## Relation to the Poincaré disk model

Both the Poincaré disk model and the Klein model are models of hyperbolic space on the unit n-disk. If u is a vector of norm less than one representing a point of the Poincaré disk model, then the corresponding point of the Klein model is given by In geometry, the PoincarÃ© disk model, also called the conformal disk model, is a model of n-dimensional hyperbolic geometry in which the points of the geometry are in an n-dimensional disk, or unit ball, and the lines of the geometry are segments of circles contained in the disk... $s = frac{2u}{1+u cdot u}.$

Conversely, from a vector s of norm less than one representing a point of the Klein model, the corresponding point of Poincaré disk model is given by $u = frac{s}{1+sqrt{1-s cdot s}} = frac{(1-sqrt{1-s cdot s})s}{s cdot s}.$

Given two points on the boundry of the unit disk, the Klein model line is the chord between them, and the corresponding Poincaré model line is a circular arc on a subspace bisecting the disk, orthogonal to the boundry of the disk. The relationship between the two is simply a projection from the center of the disk; a ray from the center passing through a point of one model line passes through the corresponding point of the other model line.

## Angles in the Klein model

Given two intersecting lines in the Klein model, which are intersecting chords in the unit disk, we can find the angle between the lines by mapping the chords, expressed as parametric equations for a line, to parametric functions in the Poincaré disk model, finding unit tangent vectors, and using this to determine the angle.

We may also compute the angle between the chord whose enpoints are u and v, and the chord whose endpoints are s and t, by means of a formula. Since the endpoints are the same in the Klein model and the Poincaré disk model, the formulas are identical for each model.

If both chords are diameters, so that v=-u and t=-s, then we are merely finding the angle between two unit vectors, and the formula for the angle θ is $cos(theta) = u cdot s.$

If v=-u but not t=-s, the formula becomes $cos^2(theta) = frac{P^2}{QR},$

where $P = u cdot (s-t),$ $Q = u cdot u,$ $R = (s-t) cdot (s-t) - (s_1t_2-s_2t_1)^2.$

If both chords are not diameters, the general formula obtains $cos^2(theta) = frac{P^2}{QR},$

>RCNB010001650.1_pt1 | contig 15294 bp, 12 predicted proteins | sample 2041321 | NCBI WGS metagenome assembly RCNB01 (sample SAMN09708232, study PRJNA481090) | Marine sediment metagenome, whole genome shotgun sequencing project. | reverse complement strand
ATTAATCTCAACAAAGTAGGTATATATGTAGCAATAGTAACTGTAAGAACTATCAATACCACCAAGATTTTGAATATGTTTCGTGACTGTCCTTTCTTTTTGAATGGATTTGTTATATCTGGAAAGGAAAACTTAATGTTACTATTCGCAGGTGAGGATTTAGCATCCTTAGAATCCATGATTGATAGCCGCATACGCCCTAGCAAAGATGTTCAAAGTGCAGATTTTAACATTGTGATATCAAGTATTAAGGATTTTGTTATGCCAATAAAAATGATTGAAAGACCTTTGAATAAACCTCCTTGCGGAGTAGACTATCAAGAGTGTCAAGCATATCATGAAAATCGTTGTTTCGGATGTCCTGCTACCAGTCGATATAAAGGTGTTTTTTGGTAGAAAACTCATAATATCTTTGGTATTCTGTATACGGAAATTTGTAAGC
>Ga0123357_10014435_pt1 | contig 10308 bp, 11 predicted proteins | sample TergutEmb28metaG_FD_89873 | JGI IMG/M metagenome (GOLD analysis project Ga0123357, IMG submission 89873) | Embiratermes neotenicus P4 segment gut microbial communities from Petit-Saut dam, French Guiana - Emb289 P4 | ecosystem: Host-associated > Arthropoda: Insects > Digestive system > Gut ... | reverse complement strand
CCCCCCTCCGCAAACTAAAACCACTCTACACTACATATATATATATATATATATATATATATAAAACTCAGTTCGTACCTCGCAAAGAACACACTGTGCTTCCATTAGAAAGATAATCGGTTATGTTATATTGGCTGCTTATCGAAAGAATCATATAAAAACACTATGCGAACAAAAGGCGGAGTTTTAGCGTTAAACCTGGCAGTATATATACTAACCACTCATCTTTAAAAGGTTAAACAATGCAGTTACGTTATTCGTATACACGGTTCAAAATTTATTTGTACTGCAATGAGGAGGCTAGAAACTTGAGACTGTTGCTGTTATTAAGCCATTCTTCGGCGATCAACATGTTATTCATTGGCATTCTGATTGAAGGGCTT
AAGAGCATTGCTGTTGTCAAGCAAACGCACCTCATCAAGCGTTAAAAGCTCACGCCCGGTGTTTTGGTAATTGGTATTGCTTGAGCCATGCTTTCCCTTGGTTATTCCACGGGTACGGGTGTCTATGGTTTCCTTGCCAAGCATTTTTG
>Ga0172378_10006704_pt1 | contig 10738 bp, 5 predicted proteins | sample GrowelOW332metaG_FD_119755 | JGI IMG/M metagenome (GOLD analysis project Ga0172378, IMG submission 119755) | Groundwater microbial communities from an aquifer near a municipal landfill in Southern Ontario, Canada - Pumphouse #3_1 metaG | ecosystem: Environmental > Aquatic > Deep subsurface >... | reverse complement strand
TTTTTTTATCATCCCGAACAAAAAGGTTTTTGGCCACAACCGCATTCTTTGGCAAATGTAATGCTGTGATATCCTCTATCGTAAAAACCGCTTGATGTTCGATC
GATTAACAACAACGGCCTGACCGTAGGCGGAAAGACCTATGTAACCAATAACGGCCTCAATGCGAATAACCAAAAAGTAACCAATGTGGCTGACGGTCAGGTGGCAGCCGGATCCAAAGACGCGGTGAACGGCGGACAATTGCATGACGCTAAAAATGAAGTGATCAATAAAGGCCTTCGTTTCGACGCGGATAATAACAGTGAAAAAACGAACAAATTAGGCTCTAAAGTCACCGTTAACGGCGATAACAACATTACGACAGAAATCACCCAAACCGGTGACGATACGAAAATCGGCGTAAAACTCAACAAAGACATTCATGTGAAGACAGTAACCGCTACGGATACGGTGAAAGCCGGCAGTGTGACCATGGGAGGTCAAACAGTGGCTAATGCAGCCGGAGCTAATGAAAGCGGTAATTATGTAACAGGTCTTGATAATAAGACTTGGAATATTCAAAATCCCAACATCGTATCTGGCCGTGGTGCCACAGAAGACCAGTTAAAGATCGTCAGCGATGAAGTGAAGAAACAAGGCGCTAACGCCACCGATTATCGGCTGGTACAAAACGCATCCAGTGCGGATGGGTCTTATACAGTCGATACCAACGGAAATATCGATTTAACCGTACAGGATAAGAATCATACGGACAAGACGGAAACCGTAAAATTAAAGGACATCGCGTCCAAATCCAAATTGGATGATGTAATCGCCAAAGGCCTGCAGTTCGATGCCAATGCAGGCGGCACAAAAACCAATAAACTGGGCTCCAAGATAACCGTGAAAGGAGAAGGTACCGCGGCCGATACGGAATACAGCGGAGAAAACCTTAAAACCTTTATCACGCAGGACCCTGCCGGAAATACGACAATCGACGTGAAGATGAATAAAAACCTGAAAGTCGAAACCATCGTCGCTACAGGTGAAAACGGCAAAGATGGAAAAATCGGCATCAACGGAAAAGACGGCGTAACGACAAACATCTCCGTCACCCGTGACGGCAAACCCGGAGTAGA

where $P = (u-v) cdot (s-t) - (u_1v_2-u_2v_1)(s_1t_2-s_2t_1),$ $Q = (u-v) cdot (u-v) - (u_1v_2-u_2v_1)^2,$ $R = (s-t) cdot (s-t) - (s_1t_2-s_2t_1)^2.$

Determining angles is greatly simplified when the question is to determine or construct right angles in the hyperbolic plane. A line in the Poincaré disk model corresponds to a circle orthogonal to the unit disk boundry, with the corresponding Klein model line being the chord between the two points where this intersects the boundry. The tangents to the intersection at the two endpoints intersect in a point called the pole of the chord. Any line drawn through the pole will intersect the Poincaré model circle orthogonally, and hence the line segments intersect the chord in the Klein model, which corresponds to the circle, as perpendicular lines.

Restating this, a chord B intersecting a given chord A of the Klein model, which when extended to a line passes through the pole of the chord A, is perpendicular to A. This fact can be used to give an easy proof of the ultraparallel theorem. In hyperbolic geometry, the Ultraparallel theorem states that every pair of ultraparallel lines in the hyperbolic plane has a unique common perpendicular hyperbolic line. ... Results from FactBites:

 Lawrence Klein at AllExperts (835 words) For his work in creating computer models to forecast economic trends in the field of econometrics at the Wharton School of the University of Pennsylvania, he was awarded the Bank of Sweden Prize in Economic Sciences in Memory of Alfred Nobel in 1980. Professor Klein is a graduate of Los Angeles City College, where he learned calculus; the University of California, Berkeley, where he began his computer modeling and earned a B.A. in Economics in 1942; he earned his PhD in Economics at the Massachusetts Institute of Technology (MIT) in 1944. At the University of Michigan, Klein developed enhanced macroeconomic models, in particular the famous Klein-Goldberger model with Arthur Goldberger, which was based on foundations laid by Professor Jan Tinbergen of the Netherlands, later winner of the first economics prize in 1969.